the change log [3], the server includes a control defined in
   section 4.1 with each SearchResultEntry returned by the server.

   The entries in the naming contexts to which the client has access,
   are in the scope of the search and match the filter are termed the
   result set.

   As entries enter the result set, leave the result set, or are
   modified in place, then an additional SearchResultEntry is
   returned to the client.

   An entry can enter the result set for the following reasons:
    - a new entry is added which matches the scope and filter,
    - an entry which did not match the filter is modified to add
      attributes which cause it to now match the filter,
    - an entry which matches the filter but was outside of the
      scope is renamed (or one of its superior entries is renamed)
      so that it is now in scope, or
    - a change to access control or other administrative function
      cause an entry which matches the scope and filter to be
      visible to the client.

   An entry can leave the result set for the following reasons:
    - an entry which matched the scope and filter is deleted,
    - an entry which matched the scope and filter is modified so
      that it no longer matches the filter,
    - an entry which matched the scope and filter is renamed (or
      one of its superior entries is renamed) so that it is no
      longer in scope,

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    - a change to access control or other administrative function
      cause an entry which was visible to the client and matched
      the scope and filter to no longer be visible, and the resulting
      access control allows the client to be notified of this.

4.1. Definition of control returned by server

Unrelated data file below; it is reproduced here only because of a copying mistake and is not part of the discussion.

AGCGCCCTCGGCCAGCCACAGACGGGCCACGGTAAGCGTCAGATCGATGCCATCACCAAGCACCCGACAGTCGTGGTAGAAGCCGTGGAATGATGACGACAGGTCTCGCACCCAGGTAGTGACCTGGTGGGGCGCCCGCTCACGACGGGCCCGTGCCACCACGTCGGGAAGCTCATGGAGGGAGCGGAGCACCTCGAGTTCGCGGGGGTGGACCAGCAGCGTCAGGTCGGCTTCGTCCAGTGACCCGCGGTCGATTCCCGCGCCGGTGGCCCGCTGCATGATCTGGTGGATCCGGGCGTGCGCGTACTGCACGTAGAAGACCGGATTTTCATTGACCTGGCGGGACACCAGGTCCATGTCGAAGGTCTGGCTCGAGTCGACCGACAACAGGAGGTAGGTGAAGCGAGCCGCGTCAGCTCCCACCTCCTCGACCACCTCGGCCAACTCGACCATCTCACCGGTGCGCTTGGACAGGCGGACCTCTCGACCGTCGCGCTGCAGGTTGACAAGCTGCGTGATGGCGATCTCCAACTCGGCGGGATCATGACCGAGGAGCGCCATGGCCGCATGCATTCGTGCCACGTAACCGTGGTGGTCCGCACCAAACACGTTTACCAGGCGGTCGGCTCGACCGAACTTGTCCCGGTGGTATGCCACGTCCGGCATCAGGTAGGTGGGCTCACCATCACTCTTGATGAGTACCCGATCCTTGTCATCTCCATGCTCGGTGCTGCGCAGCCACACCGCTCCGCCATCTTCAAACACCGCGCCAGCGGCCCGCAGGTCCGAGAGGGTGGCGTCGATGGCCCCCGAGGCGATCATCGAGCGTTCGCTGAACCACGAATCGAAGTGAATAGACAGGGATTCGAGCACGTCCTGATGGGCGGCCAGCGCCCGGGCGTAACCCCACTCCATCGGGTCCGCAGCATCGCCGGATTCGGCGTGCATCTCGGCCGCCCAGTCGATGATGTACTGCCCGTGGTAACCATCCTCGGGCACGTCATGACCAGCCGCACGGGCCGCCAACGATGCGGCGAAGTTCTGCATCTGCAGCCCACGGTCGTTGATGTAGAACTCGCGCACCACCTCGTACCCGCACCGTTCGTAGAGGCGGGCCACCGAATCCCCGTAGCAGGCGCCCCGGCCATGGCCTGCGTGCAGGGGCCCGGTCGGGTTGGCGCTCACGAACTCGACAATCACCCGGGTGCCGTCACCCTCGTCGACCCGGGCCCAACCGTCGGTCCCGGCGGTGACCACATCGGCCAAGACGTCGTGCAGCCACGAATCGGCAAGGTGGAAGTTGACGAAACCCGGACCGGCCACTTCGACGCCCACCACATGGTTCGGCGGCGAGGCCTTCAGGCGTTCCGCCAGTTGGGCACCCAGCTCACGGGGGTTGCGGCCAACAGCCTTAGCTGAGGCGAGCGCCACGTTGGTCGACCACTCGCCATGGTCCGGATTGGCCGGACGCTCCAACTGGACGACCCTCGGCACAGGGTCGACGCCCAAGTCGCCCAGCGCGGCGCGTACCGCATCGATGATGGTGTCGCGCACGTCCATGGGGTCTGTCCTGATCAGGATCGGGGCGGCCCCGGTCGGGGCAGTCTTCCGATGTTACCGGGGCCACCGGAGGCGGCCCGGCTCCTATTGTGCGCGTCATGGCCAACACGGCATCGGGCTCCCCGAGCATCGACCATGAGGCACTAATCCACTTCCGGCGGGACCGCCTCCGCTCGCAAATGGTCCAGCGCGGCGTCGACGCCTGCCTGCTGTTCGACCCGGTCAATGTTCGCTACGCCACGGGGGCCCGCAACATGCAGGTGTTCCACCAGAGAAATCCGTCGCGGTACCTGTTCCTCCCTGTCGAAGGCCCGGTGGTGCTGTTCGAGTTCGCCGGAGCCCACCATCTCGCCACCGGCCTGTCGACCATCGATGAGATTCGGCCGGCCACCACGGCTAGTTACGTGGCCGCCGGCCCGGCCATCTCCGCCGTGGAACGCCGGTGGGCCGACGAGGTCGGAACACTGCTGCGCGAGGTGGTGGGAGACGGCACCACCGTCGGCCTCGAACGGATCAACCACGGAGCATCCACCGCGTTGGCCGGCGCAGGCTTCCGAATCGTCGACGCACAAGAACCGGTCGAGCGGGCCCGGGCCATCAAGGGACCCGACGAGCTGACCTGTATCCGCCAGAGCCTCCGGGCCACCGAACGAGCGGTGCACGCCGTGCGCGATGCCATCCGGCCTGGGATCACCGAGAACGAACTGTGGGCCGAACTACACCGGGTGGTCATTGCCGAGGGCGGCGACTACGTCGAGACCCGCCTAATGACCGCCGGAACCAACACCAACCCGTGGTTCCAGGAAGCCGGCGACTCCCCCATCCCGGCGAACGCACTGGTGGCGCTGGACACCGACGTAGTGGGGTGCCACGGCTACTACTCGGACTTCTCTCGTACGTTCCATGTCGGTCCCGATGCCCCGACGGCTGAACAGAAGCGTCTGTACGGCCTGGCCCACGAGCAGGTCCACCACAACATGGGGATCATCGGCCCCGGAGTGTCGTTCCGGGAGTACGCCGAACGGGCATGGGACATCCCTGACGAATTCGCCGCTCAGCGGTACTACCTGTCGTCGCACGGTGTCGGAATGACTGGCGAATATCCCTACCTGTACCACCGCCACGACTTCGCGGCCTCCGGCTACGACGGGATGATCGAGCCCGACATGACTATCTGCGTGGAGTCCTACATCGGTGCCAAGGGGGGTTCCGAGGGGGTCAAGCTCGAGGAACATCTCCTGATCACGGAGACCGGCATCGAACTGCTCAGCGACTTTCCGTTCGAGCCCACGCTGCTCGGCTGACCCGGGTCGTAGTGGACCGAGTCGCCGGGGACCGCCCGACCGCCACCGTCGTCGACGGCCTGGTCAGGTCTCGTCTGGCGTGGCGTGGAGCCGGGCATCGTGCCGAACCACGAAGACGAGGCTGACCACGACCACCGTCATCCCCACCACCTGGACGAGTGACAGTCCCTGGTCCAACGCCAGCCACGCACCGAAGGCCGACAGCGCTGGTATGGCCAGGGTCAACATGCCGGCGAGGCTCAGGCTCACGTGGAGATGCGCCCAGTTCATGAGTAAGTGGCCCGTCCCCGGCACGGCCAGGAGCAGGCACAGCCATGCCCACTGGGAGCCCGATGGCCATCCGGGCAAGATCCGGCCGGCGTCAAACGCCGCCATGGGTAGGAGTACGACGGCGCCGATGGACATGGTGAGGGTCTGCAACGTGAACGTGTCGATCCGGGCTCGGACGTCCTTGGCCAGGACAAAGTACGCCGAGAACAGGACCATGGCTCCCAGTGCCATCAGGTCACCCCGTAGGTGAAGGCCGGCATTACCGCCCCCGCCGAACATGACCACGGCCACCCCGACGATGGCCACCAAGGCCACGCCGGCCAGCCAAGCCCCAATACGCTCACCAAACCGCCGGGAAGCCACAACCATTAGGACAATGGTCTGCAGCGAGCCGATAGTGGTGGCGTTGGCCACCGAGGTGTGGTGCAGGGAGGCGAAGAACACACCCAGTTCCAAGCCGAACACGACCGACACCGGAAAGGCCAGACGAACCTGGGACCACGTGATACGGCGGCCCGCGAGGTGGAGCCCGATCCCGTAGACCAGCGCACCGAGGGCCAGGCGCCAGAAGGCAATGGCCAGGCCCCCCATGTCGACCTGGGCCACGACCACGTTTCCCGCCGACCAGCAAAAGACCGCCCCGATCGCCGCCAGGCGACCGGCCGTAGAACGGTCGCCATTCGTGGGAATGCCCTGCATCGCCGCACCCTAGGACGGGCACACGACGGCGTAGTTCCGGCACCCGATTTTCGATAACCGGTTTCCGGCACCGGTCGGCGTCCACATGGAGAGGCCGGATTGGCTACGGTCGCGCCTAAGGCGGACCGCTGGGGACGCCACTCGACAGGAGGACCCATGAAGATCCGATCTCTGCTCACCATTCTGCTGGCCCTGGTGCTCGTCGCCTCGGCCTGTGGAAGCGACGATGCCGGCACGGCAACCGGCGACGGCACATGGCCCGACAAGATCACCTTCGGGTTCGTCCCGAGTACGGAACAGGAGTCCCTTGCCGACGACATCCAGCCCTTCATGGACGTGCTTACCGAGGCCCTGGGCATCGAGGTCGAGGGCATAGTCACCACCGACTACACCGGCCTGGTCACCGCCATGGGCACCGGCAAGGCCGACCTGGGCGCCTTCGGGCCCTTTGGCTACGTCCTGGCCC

The controlType is 1.3.6.1.4.1.1466.29539.13, the criticality
   is TRUE, and the controlValue contains the bytes of the
   BER-encoding of the following ASN.1 type:

      TriggerResultControl ::= SEQUENCE {
        resultType ENUMERATED {
          notChange     (0),
          enteredSet    (1),
          leftSet       (2),
          modified      (3) },
        [1] changeType LDAPString OPTIONAL,
        [2] previousDN LDAPDN OPTIONAL,
        [3] changeNumber LDAPString OPTIONAL }

   The resultType is defined as follows:
     - notChange: the entry existed in the directory and matched
       the search at the time the operation is being performed,
     - enteredSet: the entry entered the result set for one of the
       reasons defined in section 4 above,
     - leftSet: the entry left the result set for one of the
       reasons defined in section 4 above,
     - modified: the entry was part of the result set, was
       modified or renamed, and still is in the result set.

   The changeType field is as defined to have the same value as
   the changeType attribute in the change log, such as "add", "delete",
   "modify" or "modrdn".

   If the changeType is "modrdn", then the previousDN field contains
   the name of the entry before the rename.

   The changeNumber is defined to have the same value as the
   changeNumber attribute in the change log: the string representation
   of change number assigned by the server for the change.  It SHOULD
   be present if the server supports the change log.

4.2. Example

   To be provided in a later revision of this draft.






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5. Using the triggered search control in the changelog